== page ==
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News Bureau
22 Davis Hall, 10 Lippitt Road, Kingston, RI 0288
Phone: 401-874-2116 Fax: 401-874-7872


News from URI's Graduate School of Oceanography...

Gift to URI Graduate School of Oceanography Expands
Quonochontaug Pond Research Program

Narragansett, R.I.--January 19, 2001--New Jersey businessman Finn M.W. Caspersen has awarded the University of Rhode Island Graduate School of Oceanography (GSO) a two-year $150,000 grant to continue the Quonochontaug Pond Research Fellowship originally established in 1999. The gift will enable a GSO student and faculty team to expand on baseline studies conducted for the previous grant.

The recipient of the 1999 Quononchontaug Pond Research Fellowship, GSO doctoral candidate Kathryn Ford of Narragansett, has also been awarded the current fellowship to continue her research, including geochemical studies of mussels, an expansion of habitat studies on quahogs, winter flounder, and eelgrass, and a more thorough analysis of the pond's circulation. Ford will also study the historical hurricane record to help determine the impact of hurricanes on the coastal environment.

"I am pleased to be able to assist the URI Graduate School of Oceanography in their continuous environmental monitoring of Quonochontaug salt pond," said Caspersen, who spends his summers in the Westerly community of Shelter Harbor. "This is a critical Rhode Island natural resource and one of the reasons that all of us choose to live in this area."

Like most of the south shore coastal ponds, Quonochontaug Pond has not been thoroughly researched, and a comprehensive profile of the pond is one of the goals of the current study. Until the establishment of this research project in 1999, the major effort on Quonochontaug Pond was a 10-year monitoring program for fecal coliforms and nutrients established by the URI Coastal Resources Center and continued by the Salt Ponds Coalition.

"Coastal ecosystems change dramatically in response to a wide variety of natural and man-made stressors," said Ford. "Since the increasing habitation of the coasts, these changes have been noticed astutely, and explanations have been sought. The most reliable way to thoroughly understand a system as complex as a coastal habitat is long term studies (monitoring) of geochemistry, animal populations, and water quality.

"The funds and expertise necessary to undertake such interdisciplinary studies are frequently unavailable," added Ford. "However, it is made feasible in Quonochontaug Pond through generous donations of time, money, and local knowledge from the proactive community surrounding the pond."

Ford conducts the Quonochontaug Pond studies under the guidance of her faculty advisor, geological oceanographer John King. Other members of the research team include GSO chemical oceanographer James Quinn, and Arthur Ganz and Richard Satchwill of the Rhode Island Department of Environmental Management.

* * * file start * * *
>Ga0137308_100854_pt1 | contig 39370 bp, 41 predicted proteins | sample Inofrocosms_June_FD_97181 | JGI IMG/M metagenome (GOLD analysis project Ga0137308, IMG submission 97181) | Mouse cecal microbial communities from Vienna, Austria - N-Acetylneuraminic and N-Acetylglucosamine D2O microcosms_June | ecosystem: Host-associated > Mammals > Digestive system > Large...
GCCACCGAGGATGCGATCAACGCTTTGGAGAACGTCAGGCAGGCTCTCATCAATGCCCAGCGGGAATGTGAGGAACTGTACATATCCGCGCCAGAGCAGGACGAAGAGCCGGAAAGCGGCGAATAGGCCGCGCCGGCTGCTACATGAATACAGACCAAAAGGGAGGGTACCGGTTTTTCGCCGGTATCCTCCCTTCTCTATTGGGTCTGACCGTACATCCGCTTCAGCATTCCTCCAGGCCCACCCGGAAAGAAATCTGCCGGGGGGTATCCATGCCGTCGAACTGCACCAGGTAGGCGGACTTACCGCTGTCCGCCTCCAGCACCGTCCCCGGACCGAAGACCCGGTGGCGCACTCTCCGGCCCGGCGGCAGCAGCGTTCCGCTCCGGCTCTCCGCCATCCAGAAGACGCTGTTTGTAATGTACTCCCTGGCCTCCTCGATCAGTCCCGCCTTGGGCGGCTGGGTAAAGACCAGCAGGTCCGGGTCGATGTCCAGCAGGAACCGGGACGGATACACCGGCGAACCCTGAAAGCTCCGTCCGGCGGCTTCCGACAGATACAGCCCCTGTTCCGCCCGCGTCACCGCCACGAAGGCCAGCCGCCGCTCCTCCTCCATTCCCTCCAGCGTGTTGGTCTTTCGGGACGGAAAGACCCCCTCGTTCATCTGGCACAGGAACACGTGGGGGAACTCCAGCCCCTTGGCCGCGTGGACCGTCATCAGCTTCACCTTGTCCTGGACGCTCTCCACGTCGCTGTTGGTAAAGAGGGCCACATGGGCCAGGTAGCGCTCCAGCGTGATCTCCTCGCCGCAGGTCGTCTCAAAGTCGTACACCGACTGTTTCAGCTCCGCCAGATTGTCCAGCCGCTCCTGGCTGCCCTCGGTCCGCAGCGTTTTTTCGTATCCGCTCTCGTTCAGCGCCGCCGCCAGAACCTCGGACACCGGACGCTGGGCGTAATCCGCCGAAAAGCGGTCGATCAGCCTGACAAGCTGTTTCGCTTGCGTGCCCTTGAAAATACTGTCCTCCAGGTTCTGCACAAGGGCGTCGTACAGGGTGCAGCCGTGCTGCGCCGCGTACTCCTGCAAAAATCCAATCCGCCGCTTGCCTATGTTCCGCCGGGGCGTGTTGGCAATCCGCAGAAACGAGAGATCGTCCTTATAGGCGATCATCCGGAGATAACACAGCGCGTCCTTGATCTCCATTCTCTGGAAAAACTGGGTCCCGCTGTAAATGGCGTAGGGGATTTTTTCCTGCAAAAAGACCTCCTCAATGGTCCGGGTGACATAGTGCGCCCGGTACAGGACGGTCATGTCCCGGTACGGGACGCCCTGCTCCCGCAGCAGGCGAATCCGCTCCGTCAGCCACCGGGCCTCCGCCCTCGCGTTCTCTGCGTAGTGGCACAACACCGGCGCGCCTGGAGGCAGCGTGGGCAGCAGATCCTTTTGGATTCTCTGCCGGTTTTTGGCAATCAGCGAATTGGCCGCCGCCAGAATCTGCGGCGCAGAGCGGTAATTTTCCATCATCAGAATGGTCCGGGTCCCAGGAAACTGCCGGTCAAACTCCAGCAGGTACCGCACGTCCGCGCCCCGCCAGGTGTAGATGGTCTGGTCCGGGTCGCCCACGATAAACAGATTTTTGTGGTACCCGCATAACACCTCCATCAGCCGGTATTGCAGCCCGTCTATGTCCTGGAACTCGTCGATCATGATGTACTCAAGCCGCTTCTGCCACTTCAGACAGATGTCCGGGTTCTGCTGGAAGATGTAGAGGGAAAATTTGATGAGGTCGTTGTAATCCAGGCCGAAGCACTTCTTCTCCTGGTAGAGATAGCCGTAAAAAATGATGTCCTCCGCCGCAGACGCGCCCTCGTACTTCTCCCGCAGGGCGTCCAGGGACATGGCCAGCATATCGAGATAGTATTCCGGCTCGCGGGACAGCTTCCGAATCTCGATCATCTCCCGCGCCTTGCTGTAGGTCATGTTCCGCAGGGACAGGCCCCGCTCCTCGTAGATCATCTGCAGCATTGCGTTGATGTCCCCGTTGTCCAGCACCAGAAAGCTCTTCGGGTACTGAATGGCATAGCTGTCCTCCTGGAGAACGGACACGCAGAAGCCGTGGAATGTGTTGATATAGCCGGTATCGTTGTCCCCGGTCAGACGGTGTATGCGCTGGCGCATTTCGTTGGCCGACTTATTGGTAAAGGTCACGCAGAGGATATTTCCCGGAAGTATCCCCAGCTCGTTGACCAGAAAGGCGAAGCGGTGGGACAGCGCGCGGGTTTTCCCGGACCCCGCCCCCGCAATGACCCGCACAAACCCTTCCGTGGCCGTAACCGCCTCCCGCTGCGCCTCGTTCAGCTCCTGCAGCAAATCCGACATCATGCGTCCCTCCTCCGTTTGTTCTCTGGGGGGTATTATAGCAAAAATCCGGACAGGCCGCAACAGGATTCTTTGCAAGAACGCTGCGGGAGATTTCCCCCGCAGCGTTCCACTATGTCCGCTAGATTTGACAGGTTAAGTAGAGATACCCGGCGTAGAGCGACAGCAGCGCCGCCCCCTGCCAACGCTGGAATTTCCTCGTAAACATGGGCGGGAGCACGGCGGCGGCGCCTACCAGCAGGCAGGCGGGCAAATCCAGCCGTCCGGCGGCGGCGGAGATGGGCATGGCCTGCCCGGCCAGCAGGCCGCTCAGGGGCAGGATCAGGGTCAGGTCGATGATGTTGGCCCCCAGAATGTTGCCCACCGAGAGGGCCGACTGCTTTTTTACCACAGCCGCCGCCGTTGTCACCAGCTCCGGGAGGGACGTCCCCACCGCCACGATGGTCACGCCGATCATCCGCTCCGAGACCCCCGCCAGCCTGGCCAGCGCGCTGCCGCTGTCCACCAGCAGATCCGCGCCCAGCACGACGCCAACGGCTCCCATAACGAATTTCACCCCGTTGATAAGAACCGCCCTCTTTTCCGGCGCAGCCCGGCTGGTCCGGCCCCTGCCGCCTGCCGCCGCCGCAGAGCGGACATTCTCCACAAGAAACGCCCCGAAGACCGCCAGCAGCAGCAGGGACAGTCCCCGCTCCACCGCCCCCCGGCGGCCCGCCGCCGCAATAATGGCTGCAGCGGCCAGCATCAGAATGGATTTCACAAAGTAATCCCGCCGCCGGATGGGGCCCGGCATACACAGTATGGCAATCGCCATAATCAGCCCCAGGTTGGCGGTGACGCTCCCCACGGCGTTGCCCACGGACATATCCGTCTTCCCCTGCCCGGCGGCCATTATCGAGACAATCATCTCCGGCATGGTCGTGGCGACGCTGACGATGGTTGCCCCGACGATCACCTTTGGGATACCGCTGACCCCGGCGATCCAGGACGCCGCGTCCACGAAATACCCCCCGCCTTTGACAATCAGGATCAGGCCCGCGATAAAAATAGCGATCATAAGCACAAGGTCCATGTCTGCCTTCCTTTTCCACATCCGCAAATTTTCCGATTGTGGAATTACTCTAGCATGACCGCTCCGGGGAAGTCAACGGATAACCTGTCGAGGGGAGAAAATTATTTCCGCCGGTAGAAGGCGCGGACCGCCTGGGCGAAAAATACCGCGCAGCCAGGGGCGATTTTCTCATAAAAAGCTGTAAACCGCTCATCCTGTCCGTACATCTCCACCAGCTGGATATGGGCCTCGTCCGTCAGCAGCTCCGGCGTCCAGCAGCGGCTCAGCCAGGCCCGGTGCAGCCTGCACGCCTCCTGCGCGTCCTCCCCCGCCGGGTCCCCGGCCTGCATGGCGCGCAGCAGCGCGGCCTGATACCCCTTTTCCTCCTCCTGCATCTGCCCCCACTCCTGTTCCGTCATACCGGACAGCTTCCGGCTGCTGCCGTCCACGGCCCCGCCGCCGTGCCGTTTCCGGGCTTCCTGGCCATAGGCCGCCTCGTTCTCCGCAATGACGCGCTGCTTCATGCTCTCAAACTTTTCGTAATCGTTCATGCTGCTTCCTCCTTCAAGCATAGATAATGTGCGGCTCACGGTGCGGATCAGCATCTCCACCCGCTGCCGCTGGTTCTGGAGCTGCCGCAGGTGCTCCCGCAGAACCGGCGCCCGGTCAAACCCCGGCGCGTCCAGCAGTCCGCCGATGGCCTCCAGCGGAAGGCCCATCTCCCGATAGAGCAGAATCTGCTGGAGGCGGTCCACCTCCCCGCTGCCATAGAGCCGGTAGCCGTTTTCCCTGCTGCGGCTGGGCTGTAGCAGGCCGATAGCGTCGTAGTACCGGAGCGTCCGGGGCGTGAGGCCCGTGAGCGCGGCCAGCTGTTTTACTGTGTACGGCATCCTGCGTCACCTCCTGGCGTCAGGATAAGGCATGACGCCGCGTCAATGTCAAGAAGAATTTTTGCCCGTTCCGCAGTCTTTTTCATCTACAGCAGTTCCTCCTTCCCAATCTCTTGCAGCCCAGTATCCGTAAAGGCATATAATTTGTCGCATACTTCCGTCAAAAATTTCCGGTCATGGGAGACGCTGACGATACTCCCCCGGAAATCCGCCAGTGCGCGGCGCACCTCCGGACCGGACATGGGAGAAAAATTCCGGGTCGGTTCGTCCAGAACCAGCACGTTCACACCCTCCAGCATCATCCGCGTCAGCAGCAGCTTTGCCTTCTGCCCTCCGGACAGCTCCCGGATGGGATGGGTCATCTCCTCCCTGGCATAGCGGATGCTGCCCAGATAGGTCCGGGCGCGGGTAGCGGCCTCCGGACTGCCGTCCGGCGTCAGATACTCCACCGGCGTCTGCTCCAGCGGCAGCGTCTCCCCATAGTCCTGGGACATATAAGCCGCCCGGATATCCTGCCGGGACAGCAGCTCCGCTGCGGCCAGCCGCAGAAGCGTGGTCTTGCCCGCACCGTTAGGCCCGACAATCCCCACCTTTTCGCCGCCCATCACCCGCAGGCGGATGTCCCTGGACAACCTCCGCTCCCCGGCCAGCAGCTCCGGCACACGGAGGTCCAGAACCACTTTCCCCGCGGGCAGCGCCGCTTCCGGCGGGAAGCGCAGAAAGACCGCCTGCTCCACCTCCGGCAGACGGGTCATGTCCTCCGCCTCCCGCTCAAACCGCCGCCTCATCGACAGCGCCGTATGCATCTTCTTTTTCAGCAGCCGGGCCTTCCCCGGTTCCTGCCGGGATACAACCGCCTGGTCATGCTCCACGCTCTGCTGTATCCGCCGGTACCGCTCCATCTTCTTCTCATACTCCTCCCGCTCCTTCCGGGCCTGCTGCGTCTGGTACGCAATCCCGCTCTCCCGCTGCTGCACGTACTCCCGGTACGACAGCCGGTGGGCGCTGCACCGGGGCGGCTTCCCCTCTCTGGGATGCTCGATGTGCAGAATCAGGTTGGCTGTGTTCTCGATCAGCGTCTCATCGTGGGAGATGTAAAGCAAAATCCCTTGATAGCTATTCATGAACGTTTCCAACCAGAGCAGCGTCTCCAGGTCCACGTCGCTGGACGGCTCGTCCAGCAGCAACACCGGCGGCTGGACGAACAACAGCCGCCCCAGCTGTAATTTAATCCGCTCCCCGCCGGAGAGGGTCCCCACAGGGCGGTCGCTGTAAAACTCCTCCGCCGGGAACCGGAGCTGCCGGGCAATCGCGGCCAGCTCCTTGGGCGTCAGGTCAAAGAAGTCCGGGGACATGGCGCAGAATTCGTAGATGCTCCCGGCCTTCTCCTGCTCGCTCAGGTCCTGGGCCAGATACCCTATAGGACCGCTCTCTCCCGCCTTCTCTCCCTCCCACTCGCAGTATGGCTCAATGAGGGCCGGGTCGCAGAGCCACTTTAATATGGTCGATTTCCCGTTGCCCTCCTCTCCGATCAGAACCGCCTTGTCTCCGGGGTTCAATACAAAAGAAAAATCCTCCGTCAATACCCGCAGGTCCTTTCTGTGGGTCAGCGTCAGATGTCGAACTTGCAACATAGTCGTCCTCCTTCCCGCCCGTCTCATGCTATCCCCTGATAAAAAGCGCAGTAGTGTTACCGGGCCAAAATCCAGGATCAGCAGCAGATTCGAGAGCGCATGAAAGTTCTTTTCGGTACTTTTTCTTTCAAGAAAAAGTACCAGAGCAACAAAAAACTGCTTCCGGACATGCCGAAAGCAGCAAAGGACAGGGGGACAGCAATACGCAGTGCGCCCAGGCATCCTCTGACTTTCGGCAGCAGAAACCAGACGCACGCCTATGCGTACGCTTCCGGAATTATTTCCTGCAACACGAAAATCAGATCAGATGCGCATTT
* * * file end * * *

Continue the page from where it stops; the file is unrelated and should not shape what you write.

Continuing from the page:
"This project is a great example of how GSO research expertise can be applied directly to helping Rhode Islanders solve problems in coastal management," said GSO interim dean James Yoder. "We are delighted that Finn Caspersen has extended the fellowship for two more years and pleased that it will provide a practical and important learning experience for a graduate student."

A graduate of Brown University and Harvard Law School, Caspersen was Chairman of the Board and CEO of Beneficial Corporation of New Jersey from 1976 to 1998. He is now CEO of Knickerbocker Management, a private management firm. He serves as moderator of Westerly's Shelter Harbor Fire District and is the chair of the Ellis Island Commission in New Jersey. He is also the chair of the Board of Trustees of The Peddie School, chair of the Harvard Law School Dean's Advisory Board, and a trustee emeritus of Brown University.

The Graduate School of Oceanography at the University of Rhode Island is one of the country's largest marine science education programs, and one of the world's foremost marine research institutions. Founded in 1961 in Narragansett, Rhode Island, GSO serves a community of scientists who are researching the causes of and solutions to such problems as acid rain, global warming, air and water pollution, oil spills, overfishing, and coastal erosion.

In addition to graduate education and scientific research, GSO provides school and public education programming, including the JASON Project, the National Ocean Sciences Bowl, and the Narragansett Bay Classroom through the Office of Marine Programs. GSO is also home to the Coastal Institute on Narragansett Bay, the Coastal Resources Center, Rhode Island Sea Grant, the Ocean Technology Center, and the National Sea Grant Library.

Contact: Lisa Cugini, (401) 874-6642

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Page last revised on Friday, March 09, 2001 .